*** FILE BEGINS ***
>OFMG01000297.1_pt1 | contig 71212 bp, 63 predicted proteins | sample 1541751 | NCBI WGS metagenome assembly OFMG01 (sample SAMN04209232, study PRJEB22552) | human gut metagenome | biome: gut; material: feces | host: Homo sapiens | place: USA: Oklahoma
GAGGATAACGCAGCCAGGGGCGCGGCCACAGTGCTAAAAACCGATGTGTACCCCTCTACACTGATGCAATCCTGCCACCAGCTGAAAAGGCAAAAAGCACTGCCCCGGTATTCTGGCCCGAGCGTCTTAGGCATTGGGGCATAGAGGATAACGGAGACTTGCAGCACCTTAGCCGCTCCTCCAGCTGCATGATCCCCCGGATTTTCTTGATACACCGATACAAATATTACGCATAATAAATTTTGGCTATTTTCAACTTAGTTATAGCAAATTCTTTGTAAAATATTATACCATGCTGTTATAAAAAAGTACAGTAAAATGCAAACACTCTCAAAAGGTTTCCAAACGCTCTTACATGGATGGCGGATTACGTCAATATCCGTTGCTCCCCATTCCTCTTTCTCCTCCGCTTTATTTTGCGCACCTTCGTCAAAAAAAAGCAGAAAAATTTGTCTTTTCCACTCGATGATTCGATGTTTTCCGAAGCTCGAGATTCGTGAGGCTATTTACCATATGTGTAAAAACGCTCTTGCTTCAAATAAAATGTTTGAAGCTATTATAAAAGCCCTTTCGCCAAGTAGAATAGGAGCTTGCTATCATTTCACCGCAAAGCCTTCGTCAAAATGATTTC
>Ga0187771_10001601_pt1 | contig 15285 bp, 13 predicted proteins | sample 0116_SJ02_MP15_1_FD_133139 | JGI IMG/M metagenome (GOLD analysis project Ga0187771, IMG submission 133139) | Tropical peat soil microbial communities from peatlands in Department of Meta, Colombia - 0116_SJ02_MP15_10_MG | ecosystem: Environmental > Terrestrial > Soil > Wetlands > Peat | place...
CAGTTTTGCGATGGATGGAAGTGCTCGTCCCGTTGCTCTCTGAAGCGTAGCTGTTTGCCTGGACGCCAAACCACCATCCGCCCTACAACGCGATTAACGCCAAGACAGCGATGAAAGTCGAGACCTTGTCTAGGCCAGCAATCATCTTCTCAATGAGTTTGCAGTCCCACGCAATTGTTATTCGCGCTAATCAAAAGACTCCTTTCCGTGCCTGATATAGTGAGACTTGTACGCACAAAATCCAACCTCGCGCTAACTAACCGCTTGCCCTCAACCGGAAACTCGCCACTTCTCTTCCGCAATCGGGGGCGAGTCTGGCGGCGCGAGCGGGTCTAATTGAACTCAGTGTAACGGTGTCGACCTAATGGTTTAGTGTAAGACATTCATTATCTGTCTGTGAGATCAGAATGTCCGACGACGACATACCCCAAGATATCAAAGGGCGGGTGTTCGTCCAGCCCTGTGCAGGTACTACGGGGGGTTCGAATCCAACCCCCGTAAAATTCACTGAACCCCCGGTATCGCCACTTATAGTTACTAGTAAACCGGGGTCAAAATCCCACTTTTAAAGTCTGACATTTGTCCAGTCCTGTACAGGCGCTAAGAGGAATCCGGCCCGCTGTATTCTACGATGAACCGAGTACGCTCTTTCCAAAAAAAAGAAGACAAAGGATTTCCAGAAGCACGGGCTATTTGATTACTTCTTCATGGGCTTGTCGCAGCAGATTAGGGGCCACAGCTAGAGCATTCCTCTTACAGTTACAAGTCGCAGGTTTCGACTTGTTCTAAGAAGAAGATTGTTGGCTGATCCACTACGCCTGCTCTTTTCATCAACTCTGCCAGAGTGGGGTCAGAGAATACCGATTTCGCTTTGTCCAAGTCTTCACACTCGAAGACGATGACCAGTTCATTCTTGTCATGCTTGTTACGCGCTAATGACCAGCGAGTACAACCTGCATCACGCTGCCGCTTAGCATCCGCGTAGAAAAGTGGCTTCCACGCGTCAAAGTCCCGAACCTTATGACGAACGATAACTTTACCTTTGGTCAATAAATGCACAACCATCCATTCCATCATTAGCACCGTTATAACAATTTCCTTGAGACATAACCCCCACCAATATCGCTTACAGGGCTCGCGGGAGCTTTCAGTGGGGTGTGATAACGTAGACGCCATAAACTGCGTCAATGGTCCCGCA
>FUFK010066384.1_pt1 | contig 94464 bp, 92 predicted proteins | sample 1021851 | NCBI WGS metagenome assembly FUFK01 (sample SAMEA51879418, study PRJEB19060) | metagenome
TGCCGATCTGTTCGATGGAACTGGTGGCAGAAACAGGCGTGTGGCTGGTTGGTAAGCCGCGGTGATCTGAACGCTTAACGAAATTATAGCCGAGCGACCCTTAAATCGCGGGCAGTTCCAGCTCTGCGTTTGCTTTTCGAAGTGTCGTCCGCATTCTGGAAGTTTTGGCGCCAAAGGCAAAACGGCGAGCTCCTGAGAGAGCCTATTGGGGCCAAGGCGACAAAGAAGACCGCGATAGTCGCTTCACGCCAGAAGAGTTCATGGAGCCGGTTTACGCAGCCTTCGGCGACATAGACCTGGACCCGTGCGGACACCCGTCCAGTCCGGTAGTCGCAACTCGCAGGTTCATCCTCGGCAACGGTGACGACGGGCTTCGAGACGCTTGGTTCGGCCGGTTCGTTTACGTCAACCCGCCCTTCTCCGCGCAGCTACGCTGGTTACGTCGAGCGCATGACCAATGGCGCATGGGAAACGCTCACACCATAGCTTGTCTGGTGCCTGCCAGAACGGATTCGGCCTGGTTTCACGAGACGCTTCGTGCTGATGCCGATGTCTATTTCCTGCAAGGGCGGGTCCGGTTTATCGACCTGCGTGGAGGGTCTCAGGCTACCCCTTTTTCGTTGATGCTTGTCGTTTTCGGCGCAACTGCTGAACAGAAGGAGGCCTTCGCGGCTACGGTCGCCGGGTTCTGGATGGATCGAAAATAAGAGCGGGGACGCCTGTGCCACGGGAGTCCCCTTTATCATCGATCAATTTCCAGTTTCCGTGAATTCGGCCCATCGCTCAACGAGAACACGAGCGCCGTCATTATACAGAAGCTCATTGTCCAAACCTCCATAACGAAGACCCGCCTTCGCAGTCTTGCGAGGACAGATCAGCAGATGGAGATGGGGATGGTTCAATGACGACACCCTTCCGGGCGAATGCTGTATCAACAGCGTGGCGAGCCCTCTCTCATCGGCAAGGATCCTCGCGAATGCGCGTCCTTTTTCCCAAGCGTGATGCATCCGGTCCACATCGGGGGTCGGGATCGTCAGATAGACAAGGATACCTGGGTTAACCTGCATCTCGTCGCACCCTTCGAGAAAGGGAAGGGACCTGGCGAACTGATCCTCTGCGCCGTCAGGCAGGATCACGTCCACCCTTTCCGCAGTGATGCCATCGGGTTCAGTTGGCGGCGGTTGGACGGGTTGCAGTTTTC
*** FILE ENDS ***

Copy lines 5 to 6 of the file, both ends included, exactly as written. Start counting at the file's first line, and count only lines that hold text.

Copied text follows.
>FUFK010066384.1_pt1 | contig 94464 bp, 92 predicted proteins | sample 1021851 | NCBI WGS metagenome assembly FUFK01 (sample SAMEA51879418, study PRJEB19060) | metagenome
TGCCGATCTGTTCGATGGAACTGGTGGCAGAAACAGGCGTGTGGCTGGTTGGTAAGCCGCGGTGATCTGAACGCTTAACGAAATTATAGCCGAGCGACCCTTAAATCGCGGGCAGTTCCAGCTCTGCGTTTGCTTTTCGAAGTGTCGTCCGCATTCTGGAAGTTTTGGCGCCAAAGGCAAAACGGCGAGCTCCTGAGAGAGCCTATTGGGGCCAAGGCGACAAAGAAGACCGCGATAGTCGCTTCACGCCAGAAGAGTTCATGGAGCCGGTTTACGCAGCCTTCGGCGACATAGACCTGGACCCGTGCGGACACCCGTCCAGTCCGGTAGTCGCAACTCGCAGGTTCATCCTCGGCAACGGTGACGACGGGCTTCGAGACGCTTGGTTCGGCCGGTTCGTTTACGTCAACCCGCCCTTCTCCGCGCAGCTACGCTGGTTACGTCGAGCGCATGACCAATGGCGCATGGGAAACGCTCACACCATAGCTTGTCTGGTGCCTGCCAGAACGGATTCGGCCTGGTTTCACGAGACGCTTCGTGCTGATGCCGATGTCTATTTCCTGCAAGGGCGGGTCCGGTTTATCGACCTGCGTGGAGGGTCTCAGGCTACCCCTTTTTCGTTGATGCTTGTCGTTTTCGGCGCAACTGCTGAACAGAAGGAGGCCTTCGCGGCTACGGTCGCCGGGTTCTGGATGGATCGAAAATAAGAGCGGGGACGCCTGTGCCACGGGAGTCCCCTTTATCATCGATCAATTTCCAGTTTCCGTGAATTCGGCCCATCGCTCAACGAGAACACGAGCGCCGTCATTATACAGAAGCTCATTGTCCAAACCTCCATAACGAAGACCCGCCTTCGCAGTCTTGCGAGGACAGATCAGCAGATGGAGATGGGGATGGTTCAATGACGACACCCTTCCGGGCGAATGCTGTATCAACAGCGTGGCGAGCCCTCTCTCATCGGCAAGGATCCTCGCGAATGCGCGTCCTTTTTCCCAAGCGTGATGCATCCGGTCCACATCGGGGGTCGGGATCGTCAGATAGACAAGGATACCTGGGTTAACCTGCATCTCGTCGCACCCTTCGAGAAAGGGAAGGGACCTGGCGAACTGATCCTCTGCGCCGTCAGGCAGGATCACGTCCACCCTTTCCGCAGTGATGCCATCGGGTTCAGTTGGCGGCGGTTGGACGGGTTGCAGTTTTC